The Agreement was negotiated and executed in Switzerland and witnesses with knowledge of the Agreement are going to be located in Switzerland.   At the time of the execution of the Agreement, both Adi and FPM were residents of Switzerland.   FPM is still located in Switzerland and Adi is a resident of Syria, although he is still a citizen of Switzerland and frequently travels to Switzerland.   Yavuz is a citizen of Turkey and litigation in Switzerland is going to be much more convenient than litigation in Tulsa, Oklahoma.   Furthermore, there is litigation between these parties and regarding the Agreement which is currently pending in Fourth Circuit Sarine Ward, Fribourg, Switzerland.   The Court finds that the forum selection clause in the Agreement is valid and should be honored [citing cases].   The disputes between the parties to this action should be litigated in Switzerland, not Tulsa, Oklahoma.

Id. at 199-200.   The district court's order dismissed the case for improper venue “as [to] all Defendants,” id. at 200, even though the 61 MM Defendants had not joined the motion or otherwise sought dismissal of the suit, and indeed had asserted a counterclaim against Mr. Yavuz.   In addition, the order stated:

This Order shall also act as a dismissal of any lis pendens notices that have been filed with the records of the County Clerk of Tulsa County regarding this lawsuit.   The Plaintiff is hereby ORDERED to execute any documents reasonabl[y] necessary to remove this lawsuit as a cloud on the title to any Tulsa County real estate owned by the Defendants.


Mr. Yavuz filed a motion under Fed.R.Civ.P. 60(a) on September 9, 2004.   The motion asked the district court to clarify whether it had dismissed the case “as to all Defendants” and whether it had dismissed the case in its entirety, including the 61 MM Defendants' counterclaim against him.  Id. at 202.   Also, it protested that the court had not described the documents he was to execute.   Mr. Yavuz then filed a timely notice of appeal on September 30.   On October 25 we issued an order abating the appeal pending resolution of the Rule 60 motion.   The court entered an order on November 2, 2004, stating that it had indeed dismissed all claims and the counterclaim of the 61 MM Defendants.   The order did not clarify what documents were to be executed.   Mr. Yavuz filed a motion to vacate this order on November 10, and filed a timely notice of appeal from the November 2 order on December 2, 2004.   We consolidated the two pending appeals.   On August 8, 2005, the district court denied Mr. Yavuz's motion to vacate its order.   Mr. Yavuz then filed a notice of appeal from that denial on September 1, 2005.   This opinion will dispose of all three appeals.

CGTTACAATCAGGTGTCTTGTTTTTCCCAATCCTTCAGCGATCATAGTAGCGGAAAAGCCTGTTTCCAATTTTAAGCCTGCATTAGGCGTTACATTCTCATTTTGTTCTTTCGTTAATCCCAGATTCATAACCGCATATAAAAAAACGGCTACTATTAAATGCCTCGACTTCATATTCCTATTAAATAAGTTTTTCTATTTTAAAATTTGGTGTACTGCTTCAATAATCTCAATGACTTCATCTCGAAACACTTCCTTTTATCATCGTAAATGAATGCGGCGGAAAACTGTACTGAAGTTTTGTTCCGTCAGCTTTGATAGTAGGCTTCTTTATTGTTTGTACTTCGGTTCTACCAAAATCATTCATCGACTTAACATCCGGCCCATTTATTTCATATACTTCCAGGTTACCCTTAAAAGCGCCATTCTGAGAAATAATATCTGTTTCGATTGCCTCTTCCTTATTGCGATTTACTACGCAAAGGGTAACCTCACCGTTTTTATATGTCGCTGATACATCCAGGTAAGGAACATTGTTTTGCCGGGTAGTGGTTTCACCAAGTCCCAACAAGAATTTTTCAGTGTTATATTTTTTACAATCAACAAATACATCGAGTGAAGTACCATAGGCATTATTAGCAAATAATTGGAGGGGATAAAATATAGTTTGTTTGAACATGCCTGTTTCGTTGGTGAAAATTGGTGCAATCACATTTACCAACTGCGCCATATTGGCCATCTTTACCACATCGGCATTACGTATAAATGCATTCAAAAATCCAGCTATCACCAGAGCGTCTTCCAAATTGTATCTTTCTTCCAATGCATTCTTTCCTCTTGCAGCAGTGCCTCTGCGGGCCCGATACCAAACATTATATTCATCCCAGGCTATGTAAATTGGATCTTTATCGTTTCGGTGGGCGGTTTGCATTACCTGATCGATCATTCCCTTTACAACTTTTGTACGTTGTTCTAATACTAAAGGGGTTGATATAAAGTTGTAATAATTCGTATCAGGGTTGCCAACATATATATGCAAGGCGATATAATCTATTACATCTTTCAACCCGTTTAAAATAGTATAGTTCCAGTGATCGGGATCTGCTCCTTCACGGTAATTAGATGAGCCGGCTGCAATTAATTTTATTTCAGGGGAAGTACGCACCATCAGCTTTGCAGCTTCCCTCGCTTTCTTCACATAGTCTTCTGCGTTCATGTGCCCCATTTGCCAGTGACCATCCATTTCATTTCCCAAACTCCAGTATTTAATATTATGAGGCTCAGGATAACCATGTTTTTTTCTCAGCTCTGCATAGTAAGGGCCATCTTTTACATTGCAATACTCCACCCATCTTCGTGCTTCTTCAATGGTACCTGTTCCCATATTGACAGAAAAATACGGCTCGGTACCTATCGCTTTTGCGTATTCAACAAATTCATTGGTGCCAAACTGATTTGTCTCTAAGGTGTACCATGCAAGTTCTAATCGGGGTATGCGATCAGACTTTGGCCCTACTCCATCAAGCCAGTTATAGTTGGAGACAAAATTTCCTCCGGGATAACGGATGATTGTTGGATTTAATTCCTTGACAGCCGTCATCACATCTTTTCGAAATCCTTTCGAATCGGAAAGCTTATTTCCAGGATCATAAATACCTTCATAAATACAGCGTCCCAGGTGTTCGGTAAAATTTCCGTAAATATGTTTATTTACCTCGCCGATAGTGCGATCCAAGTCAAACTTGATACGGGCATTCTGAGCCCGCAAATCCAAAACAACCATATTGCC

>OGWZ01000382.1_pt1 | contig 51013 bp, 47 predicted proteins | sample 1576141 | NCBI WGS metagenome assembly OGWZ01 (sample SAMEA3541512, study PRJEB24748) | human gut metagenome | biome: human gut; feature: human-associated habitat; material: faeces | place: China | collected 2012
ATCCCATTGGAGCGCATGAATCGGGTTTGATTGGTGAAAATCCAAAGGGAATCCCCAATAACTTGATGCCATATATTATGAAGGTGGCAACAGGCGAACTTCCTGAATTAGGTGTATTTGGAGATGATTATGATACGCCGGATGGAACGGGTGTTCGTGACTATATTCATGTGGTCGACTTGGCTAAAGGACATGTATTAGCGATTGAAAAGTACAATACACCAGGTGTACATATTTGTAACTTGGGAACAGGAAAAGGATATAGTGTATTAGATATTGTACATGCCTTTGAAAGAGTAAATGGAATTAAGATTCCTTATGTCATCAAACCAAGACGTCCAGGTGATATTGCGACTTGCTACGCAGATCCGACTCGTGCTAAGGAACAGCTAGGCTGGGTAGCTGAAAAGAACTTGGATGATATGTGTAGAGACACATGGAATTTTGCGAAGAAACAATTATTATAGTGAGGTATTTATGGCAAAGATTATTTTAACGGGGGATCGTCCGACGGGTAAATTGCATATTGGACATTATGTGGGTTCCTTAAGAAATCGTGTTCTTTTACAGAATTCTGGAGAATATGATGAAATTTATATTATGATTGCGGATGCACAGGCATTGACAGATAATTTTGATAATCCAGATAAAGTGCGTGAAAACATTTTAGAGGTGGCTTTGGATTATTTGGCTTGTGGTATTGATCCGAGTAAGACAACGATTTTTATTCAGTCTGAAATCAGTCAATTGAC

A. Forum Non Conveniens

 The parties devote substantial portions of their briefs to debating whether the district court's dismissal can be affirmed under the doctrine of forum non conveniens.   We hold, however, that the court did not rule on that ground, and it would be inappropriate for us to address the matter in the first instance.

 As the Supreme Court has stated:

Under the federal doctrine of forum non conveniens, when an alternative forum has jurisdiction to hear a case, and when trial in the chosen forum would establish oppressiveness and vexation to a defendant out of all proportion to the plaintiff's convenience, or when the chosen forum is inappropriate because of considerations affecting the court's own administrative and legal problems, the court may, in the exercise of its sound discretion, dismiss the case, even if jurisdiction and proper venue are established.

Am. Dredging Co. v. Miller, 510 U.S. 443, 447-48, 114 S.Ct. 981, 127 L.Ed.2d 285 (1994) (internal quotation marks, brackets, and ellipses omitted).   In our circuit, Gschwind v. Cessna Aircraft Co., 161 F.3d 602 (10th Cir.1998), sets forth the manner in which this determination must be made.   “There are two threshold questions in the forum non conveniens determination:  first, whether there is an adequate alternative forum in which the defendant is amenable to process, and second, whether foreign law applies.”  Id. at 605 (internal citation omitted).   If both questions are answered affirmatively, “the court goes on to weigh the private and public interests bearing on the forum non conveniens decision.”  Id. at 606.   The factors relating to private interests are:

(1) the relative ease of access to sources of proof;  (2) availability of compulsory process for compelling attendance of witnesses;  (3) cost of obtaining attendance of willing non-party witnesses;  (4) possibility of a view of the premises, if appropriate;  and (5) all other practical problems that make trial of the case easy, expeditious and inexpensive.

Id. Included in the public-interest factors are: